Like other superstitions about numbers, the fear of Friday the 13th (paraskevidekatriaphobia) isn't grounded in scientific logic. However, it does have deep, compelling roots. The origins of the Friday the 13th superstition help explain why the belief is so widespread today. So what are some of the most fascinating stories behind this unluckiest of days?
The superstition first appeared in Victorian England. Superstitious people have long considered both the number 13 and the day Friday unlucky, but it was only recently that folklore linked these two ill omens. According to librarian and folklore expert Steve Roud, the first “concrete reference” to “the evil luck of Friday the 13th” in English history comes from 1913 [source: Roud].
Friday the 13th in Biblical Tradition
Christians consider 13 unlucky because of the number of people present at the Last Supper (Jesus and his 12 apostles). Judas, the apostle who betrayed Jesus Christ, was the 13th member of the party to arrive.
Christian tradition deemed Friday the worst day of the week because Jesus was crucified on a Friday (observed as Good Friday). Additionally, some theologians hold that Adam and Eve ate from the forbidden fruit on a Friday and that the Great Flood began on a Friday. Some Christians avoid starting a new project or trip on a Friday, fearing it would be doomed from the start.
Sailors were particularly superstitious in this regard, often refusing to begin a journey on a Friday. According to unverified legend (very likely untrue), the British Navy commissioned a ship in the 1800s called H.M.S. Friday to quell the superstition. The navy selected the crew on a Friday, launched the ship on a Friday and even selected a man named James Friday as the ship's captain. Then, one Friday morning, the ship departed on its maiden voyage ... and disappeared forever. A similar, entirely factual story is the harrowing flight of Apollo 13.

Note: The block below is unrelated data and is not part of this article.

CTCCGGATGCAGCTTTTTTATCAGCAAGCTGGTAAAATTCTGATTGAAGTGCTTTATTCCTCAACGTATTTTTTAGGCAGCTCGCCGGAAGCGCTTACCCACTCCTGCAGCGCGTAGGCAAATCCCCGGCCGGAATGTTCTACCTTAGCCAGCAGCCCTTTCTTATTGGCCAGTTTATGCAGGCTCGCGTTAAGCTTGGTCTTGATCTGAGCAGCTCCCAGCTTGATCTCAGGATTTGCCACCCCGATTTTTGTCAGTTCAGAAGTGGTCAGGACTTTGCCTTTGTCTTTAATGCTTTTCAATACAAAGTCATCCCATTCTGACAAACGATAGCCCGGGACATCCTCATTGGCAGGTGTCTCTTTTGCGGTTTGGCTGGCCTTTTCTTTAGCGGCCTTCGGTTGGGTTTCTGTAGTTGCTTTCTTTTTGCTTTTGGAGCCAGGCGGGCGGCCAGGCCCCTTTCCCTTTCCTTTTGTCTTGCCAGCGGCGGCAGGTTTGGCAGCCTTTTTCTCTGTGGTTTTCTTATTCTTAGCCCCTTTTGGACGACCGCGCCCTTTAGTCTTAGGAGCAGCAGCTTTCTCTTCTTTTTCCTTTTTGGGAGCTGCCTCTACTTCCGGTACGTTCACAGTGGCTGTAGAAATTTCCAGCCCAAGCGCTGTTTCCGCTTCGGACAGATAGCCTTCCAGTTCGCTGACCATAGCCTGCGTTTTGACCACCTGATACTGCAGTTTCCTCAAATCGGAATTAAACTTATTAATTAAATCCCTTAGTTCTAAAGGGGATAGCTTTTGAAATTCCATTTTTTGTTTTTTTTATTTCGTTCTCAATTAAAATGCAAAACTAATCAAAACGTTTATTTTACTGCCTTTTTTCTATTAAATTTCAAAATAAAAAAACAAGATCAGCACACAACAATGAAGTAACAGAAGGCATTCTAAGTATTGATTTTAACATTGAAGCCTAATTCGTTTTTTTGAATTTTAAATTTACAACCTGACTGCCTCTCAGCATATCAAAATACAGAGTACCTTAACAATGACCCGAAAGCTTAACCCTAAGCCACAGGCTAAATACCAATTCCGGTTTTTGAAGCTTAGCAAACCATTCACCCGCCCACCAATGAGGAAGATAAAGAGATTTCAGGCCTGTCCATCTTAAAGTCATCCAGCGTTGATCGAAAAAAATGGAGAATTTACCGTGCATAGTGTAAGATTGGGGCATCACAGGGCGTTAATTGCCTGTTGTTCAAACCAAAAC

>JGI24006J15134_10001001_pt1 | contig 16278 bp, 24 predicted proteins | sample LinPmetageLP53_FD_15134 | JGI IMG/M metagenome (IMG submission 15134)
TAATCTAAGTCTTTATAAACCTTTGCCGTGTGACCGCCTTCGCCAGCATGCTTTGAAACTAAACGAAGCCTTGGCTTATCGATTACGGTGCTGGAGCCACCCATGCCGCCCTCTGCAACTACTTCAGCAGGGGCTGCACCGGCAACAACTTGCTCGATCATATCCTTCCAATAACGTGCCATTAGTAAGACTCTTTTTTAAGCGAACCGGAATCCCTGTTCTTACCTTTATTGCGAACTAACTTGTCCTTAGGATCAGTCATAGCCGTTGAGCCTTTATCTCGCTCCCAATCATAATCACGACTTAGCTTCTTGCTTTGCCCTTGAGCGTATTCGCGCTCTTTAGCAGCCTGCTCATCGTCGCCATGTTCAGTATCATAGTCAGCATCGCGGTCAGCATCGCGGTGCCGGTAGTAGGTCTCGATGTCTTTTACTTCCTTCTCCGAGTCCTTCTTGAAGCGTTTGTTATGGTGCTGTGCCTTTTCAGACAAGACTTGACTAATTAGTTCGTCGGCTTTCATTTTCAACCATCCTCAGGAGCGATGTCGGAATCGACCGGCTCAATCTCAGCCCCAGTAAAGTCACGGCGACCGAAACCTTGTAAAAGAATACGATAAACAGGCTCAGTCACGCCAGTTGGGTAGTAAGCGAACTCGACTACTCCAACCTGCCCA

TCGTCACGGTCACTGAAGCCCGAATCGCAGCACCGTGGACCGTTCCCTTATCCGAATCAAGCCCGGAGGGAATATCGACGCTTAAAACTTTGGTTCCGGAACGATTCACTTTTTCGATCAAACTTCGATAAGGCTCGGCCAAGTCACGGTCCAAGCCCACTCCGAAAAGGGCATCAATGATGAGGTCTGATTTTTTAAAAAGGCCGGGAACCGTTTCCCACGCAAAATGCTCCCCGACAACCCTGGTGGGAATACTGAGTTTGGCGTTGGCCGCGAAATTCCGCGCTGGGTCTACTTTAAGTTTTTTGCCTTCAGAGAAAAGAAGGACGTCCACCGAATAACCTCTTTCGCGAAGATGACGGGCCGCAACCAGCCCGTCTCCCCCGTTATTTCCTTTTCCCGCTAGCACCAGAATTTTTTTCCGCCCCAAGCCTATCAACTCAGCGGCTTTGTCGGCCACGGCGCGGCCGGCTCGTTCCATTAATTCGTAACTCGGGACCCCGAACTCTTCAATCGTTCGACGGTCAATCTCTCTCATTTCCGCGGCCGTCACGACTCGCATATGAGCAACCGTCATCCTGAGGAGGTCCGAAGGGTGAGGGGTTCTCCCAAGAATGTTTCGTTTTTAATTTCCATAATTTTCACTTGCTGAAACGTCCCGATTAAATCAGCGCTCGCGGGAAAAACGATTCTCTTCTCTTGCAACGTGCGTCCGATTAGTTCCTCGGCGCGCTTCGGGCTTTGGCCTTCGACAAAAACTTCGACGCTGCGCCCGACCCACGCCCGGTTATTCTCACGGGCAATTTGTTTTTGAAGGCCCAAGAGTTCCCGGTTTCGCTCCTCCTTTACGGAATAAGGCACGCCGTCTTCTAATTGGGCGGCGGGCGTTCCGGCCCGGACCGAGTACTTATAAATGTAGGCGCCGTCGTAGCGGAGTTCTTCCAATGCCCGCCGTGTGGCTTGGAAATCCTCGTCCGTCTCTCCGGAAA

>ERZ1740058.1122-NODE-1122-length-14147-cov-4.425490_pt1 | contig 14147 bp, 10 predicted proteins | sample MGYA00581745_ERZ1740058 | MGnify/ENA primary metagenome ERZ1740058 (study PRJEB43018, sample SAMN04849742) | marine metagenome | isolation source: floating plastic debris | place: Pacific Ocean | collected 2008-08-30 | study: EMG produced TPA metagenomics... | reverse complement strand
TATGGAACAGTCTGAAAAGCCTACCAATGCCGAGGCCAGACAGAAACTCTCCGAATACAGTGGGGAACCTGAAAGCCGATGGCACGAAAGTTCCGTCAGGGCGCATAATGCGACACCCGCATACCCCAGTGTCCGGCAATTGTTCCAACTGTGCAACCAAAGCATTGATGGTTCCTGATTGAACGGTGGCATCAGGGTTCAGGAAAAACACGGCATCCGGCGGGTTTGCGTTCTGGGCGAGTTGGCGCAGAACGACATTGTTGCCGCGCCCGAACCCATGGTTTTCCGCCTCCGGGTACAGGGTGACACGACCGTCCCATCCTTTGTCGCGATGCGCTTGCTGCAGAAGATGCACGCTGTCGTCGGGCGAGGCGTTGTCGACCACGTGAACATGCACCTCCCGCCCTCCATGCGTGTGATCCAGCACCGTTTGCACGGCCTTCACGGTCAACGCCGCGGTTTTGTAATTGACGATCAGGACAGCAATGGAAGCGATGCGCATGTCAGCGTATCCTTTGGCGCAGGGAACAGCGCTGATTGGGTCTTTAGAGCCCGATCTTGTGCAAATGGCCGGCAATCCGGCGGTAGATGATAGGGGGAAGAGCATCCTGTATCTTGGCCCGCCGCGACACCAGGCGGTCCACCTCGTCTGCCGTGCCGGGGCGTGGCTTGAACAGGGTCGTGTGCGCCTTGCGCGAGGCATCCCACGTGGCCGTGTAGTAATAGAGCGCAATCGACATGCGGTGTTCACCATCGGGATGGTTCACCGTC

Friday the 13th and Paganism
Some historians suggest the Christian distrust of Fridays has roots in the suppression of pagan religions and women in the Middle Ages. In the Roman calendar, Friday was the day of Venus, the goddess of love.
When Norsemen adapted the calendar, they named Venus’s day after Frigg, or Freya, Norse goddesses connected to love and sex. These strong female figures once threatened male-dominated Christianity, so the Church vilified the day named after them.
This characterization may also have played a part in the fear of the number 13. Frigg would often join a coven of witches, usually a group of 12, bringing the total to 13. This idea may have originated with the Christian Church itself; the exact origins are unclear. A similar Christian legend holds that 13 is unholy because it signifies the gathering of 12 witches and the devil.
Friday the 13th and Norse Mythology
Some trace the infamy of the number 13 back to ancient Norse culture. In Norse mythology, the mischievous god Loki killed the beloved hero Balder at a banquet. Loki crashed a dinner party of 12, bringing the group total to 13.
This story and the story of the Last Supper led to one of the most entrenched 13-related beliefs: It is bad luck to have a group of 13 at a dinner table.
How Often Does Friday Fall on the 13th?
In the Gregorian calendar (also known as the Christian or Western Calendar), the 13th of the month falls on a Friday an average of 1.72 times a year [source: Weisstein]. For example, in 2009, Friday the 13 happened three times: in February, March, and November. But the next calendar year, 2010, it occurred just once, in August.
Interestingly, the 13th is very slightly more likely to occur on Friday than any other day (there is a 14.33% chance of the 13th falling on a Friday; the chances it will fall on a Thursday or Saturday are 14.25%).
Now That's Paranoid
You may not take drastic safety precautions every Friday the 13th, but are you totally immune to the superstition? Given the choice, would you get married, start a new job or close on a house on Friday the 13th? Most Americans wouldn't, even though they don't put much stock in the irrational fear. Some hotels don't have a room 13, and many buildings lack a 13th floor. Superstition has a way of creeping up on people when they're in a particularly vulnerable state.